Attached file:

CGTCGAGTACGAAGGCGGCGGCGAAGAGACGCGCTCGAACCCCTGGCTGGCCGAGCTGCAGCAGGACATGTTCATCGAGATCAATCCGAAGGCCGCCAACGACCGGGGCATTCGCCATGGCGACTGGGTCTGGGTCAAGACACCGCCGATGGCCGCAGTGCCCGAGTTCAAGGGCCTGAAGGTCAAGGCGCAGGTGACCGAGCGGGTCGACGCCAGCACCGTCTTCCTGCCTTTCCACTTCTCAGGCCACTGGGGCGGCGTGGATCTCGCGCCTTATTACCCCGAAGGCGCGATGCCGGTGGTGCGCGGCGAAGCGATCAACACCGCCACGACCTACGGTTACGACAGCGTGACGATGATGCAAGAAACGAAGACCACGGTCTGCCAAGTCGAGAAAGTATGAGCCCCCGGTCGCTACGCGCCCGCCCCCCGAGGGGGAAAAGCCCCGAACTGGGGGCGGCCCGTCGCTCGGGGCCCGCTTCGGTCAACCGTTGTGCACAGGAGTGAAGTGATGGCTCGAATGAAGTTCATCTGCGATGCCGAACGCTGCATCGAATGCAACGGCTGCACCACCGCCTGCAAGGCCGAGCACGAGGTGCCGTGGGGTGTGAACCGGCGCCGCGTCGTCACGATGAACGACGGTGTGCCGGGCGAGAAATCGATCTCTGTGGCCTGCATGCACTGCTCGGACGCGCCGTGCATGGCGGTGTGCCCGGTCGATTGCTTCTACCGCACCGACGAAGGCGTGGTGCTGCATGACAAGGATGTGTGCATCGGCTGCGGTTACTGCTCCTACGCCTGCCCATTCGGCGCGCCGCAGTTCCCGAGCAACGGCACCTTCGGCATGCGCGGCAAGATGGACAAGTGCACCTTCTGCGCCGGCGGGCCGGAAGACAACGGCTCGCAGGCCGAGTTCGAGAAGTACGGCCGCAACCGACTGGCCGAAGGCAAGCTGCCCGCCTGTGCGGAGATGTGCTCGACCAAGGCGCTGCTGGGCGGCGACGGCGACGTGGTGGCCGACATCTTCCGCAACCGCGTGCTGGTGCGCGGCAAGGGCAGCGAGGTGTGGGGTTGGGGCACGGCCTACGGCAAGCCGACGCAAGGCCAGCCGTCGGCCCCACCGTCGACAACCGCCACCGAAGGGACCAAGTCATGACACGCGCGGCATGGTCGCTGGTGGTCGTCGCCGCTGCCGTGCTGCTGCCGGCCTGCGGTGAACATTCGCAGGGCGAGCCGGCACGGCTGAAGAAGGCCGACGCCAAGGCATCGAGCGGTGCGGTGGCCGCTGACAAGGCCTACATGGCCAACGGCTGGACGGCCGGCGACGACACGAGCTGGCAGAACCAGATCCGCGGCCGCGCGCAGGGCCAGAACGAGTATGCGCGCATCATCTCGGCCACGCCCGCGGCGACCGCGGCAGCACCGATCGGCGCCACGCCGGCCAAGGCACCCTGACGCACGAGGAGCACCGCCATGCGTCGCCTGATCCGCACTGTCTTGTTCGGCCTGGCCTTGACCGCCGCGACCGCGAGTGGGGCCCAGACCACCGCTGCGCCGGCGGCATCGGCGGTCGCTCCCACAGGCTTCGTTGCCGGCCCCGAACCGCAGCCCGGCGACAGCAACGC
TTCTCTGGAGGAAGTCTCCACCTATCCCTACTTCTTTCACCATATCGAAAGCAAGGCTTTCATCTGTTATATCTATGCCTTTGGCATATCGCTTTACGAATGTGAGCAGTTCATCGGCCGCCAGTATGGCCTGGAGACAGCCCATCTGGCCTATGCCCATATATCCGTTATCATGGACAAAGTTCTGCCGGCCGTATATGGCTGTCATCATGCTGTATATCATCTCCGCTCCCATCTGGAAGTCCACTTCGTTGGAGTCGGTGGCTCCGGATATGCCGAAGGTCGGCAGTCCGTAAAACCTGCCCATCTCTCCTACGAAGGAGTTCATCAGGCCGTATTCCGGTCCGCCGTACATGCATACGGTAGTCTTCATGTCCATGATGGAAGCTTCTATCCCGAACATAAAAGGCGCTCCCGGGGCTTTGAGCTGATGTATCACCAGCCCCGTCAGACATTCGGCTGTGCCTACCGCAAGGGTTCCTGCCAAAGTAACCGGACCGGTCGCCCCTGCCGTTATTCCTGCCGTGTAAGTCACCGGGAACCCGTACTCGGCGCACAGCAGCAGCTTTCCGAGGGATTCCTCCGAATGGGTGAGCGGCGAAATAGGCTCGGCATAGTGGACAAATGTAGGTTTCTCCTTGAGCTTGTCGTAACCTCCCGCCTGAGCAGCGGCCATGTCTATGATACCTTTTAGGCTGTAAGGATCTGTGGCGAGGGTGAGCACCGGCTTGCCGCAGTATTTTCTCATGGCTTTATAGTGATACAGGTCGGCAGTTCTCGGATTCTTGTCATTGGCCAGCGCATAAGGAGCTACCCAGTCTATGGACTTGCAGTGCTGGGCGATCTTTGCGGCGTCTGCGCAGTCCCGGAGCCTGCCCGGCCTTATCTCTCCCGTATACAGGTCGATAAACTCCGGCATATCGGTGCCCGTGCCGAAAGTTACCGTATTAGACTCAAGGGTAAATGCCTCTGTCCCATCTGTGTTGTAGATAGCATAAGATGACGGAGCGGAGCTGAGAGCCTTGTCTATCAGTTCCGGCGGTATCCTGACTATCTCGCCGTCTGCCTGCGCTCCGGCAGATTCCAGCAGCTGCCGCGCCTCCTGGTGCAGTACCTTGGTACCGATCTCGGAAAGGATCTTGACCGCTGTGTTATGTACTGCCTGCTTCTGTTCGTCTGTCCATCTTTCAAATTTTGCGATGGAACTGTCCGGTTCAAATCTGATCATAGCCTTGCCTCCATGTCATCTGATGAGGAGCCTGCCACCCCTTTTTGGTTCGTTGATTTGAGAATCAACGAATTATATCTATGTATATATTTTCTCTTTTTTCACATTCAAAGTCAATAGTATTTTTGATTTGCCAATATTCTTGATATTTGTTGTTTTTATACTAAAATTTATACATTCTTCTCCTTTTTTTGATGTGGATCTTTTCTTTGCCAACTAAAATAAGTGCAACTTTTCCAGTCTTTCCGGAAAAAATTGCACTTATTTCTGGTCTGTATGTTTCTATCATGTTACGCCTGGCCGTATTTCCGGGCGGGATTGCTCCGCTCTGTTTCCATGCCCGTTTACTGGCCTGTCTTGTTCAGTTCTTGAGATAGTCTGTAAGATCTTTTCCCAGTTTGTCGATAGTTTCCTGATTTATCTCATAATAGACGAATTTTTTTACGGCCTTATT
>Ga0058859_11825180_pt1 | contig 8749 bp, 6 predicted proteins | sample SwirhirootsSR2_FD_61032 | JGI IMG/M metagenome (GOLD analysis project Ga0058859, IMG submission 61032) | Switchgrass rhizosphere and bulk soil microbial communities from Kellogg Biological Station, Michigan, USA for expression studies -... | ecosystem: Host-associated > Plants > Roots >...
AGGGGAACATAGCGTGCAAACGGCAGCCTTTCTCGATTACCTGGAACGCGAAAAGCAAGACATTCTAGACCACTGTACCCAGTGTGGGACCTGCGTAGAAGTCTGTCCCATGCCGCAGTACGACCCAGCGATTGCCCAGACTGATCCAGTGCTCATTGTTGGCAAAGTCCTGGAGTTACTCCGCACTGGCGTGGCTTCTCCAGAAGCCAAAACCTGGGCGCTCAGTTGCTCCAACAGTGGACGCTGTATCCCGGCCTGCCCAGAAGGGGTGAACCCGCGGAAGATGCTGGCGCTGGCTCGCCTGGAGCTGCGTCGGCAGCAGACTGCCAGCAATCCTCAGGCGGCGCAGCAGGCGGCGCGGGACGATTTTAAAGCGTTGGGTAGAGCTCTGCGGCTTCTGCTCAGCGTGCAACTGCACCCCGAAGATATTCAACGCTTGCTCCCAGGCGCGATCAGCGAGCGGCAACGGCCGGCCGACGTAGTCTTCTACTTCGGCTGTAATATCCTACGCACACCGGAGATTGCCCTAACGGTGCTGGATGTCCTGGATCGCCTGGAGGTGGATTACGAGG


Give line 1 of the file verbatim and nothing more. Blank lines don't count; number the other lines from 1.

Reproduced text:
CGTCGAGTACGAAGGCGGCGGCGAAGAGACGCGCTCGAACCCCTGGCTGGCCGAGCTGCAGCAGGACATGTTCATCGAGATCAATCCGAAGGCCGCCAACGACCGGGGCATTCGCCATGGCGACTGGGTCTGGGTCAAGACACCGCCGATGGCCGCAGTGCCCGAGTTCAAGGGCCTGAAGGTCAAGGCGCAGGTGACCGAGCGGGTCGACGCCAGCACCGTCTTCCTGCCTTTCCACTTCTCAGGCCACTGGGGCGGCGTGGATCTCGCGCCTTATTACCCCGAAGGCGCGATGCCGGTGGTGCGCGGCGAAGCGATCAACACCGCCACGACCTACGGTTACGACAGCGTGACGATGATGCAAGAAACGAAGACCACGGTCTGCCAAGTCGAGAAAGTATGAGCCCCCGGTCGCTACGCGCCCGCCCCCCGAGGGGGAAAAGCCCCGAACTGGGGGCGGCCCGTCGCTCGGGGCCCGCTTCGGTCAACCGTTGTGCACAGGAGTGAAGTGATGGCTCGAATGAAGTTCATCTGCGATGCCGAACGCTGCATCGAATGCAACGGCTGCACCACCGCCTGCAAGGCCGAGCACGAGGTGCCGTGGGGTGTGAACCGGCGCCGCGTCGTCACGATGAACGACGGTGTGCCGGGCGAGAAATCGATCTCTGTGGCCTGCATGCACTGCTCGGACGCGCCGTGCATGGCGGTGTGCCCGGTCGATTGCTTCTACCGCACCGACGAAGGCGTGGTGCTGCATGACAAGGATGTGTGCATCGGCTGCGGTTACTGCTCCTACGCCTGCCCATTCGGCGCGCCGCAGTTCCCGAGCAACGGCACCTTCGGCATGCGCGGCAAGATGGACAAGTGCACCTTCTGCGCCGGCGGGCCGGAAGACAACGGCTCGCAGGCCGAGTTCGAGAAGTACGGCCGCAACCGACTGGCCGAAGGCAAGCTGCCCGCCTGTGCGGAGATGTGCTCGACCAAGGCGCTGCTGGGCGGCGACGGCGACGTGGTGGCCGACATCTTCCGCAACCGCGTGCTGGTGCGCGGCAAGGGCAGCGAGGTGTGGGGTTGGGGCACGGCCTACGGCAAGCCGACGCAAGGCCAGCCGTCGGCCCCACCGTCGACAACCGCCACCGAAGGGACCAAGTCATGACACGCGCGGCATGGTCGCTGGTGGTCGTCGCCGCTGCCGTGCTGCTGCCGGCCTGCGGTGAACATTCGCAGGGCGAGCCGGCACGGCTGAAGAAGGCCGACGCCAAGGCATCGAGCGGTGCGGTGGCCGCTGACAAGGCCTACATGGCCAACGGCTGGACGGCCGGCGACGACACGAGCTGGCAGAACCAGATCCGCGGCCGCGCGCAGGGCCAGAACGAGTATGCGCGCATCATCTCGGCCACGCCCGCGGCGACCGCGGCAGCACCGATCGGCGCCACGCCGGCCAAGGCACCCTGACGCACGAGGAGCACCGCCATGCGTCGCCTGATCCGCACTGTCTTGTTCGGCCTGGCCTTGACCGCCGCGACCGCGAGTGGGGCCCAGACCACCGCTGCGCCGGCGGCATCGGCGGTCGCTCCCACAGGCTTCGTTGCCGGCCCCGAACCGCAGCCCGGCGACAGCAACGC